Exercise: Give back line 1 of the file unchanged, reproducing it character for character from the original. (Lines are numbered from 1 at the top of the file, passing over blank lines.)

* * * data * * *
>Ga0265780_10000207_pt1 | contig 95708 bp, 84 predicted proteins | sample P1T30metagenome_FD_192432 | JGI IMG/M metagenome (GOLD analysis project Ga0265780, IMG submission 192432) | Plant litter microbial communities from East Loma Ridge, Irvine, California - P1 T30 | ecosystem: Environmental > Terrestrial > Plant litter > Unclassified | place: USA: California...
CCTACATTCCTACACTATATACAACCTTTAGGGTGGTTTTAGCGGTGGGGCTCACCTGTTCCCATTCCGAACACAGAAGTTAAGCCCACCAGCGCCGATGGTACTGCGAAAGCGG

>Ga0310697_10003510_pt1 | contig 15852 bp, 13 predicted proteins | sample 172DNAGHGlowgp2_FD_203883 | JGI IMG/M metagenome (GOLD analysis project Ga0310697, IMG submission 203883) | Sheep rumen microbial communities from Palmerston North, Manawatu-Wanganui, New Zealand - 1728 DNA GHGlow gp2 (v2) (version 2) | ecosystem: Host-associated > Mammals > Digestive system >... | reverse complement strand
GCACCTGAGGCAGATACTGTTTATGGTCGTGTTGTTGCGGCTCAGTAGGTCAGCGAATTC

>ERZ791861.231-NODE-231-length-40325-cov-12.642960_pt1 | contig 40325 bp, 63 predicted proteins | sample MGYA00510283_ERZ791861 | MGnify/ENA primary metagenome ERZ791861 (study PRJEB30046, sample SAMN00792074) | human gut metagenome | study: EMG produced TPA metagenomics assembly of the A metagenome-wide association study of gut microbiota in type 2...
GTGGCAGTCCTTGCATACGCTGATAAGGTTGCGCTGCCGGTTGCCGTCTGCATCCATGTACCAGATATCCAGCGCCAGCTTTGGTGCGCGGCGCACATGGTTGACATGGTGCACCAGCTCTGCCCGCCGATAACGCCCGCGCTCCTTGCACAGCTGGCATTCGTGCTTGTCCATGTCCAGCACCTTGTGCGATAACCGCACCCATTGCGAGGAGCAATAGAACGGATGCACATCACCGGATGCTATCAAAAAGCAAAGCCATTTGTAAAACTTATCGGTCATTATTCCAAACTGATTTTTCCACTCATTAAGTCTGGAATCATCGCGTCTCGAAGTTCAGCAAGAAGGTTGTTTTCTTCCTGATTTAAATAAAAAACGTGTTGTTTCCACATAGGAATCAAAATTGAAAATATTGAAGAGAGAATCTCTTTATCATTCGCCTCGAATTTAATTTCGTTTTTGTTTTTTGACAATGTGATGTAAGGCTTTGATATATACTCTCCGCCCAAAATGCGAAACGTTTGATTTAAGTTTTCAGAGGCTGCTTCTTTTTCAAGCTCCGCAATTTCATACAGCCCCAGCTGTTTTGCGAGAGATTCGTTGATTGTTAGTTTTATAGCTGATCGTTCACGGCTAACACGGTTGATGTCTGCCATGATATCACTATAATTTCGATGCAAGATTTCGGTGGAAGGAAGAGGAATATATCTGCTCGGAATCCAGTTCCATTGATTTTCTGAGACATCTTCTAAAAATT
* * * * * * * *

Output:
>Ga0265780_10000207_pt1 | contig 95708 bp, 84 predicted proteins | sample P1T30metagenome_FD_192432 | JGI IMG/M metagenome (GOLD analysis project Ga0265780, IMG submission 192432) | Plant litter microbial communities from East Loma Ridge, Irvine, California - P1 T30 | ecosystem: Environmental > Terrestrial > Plant litter > Unclassified | place: USA: California...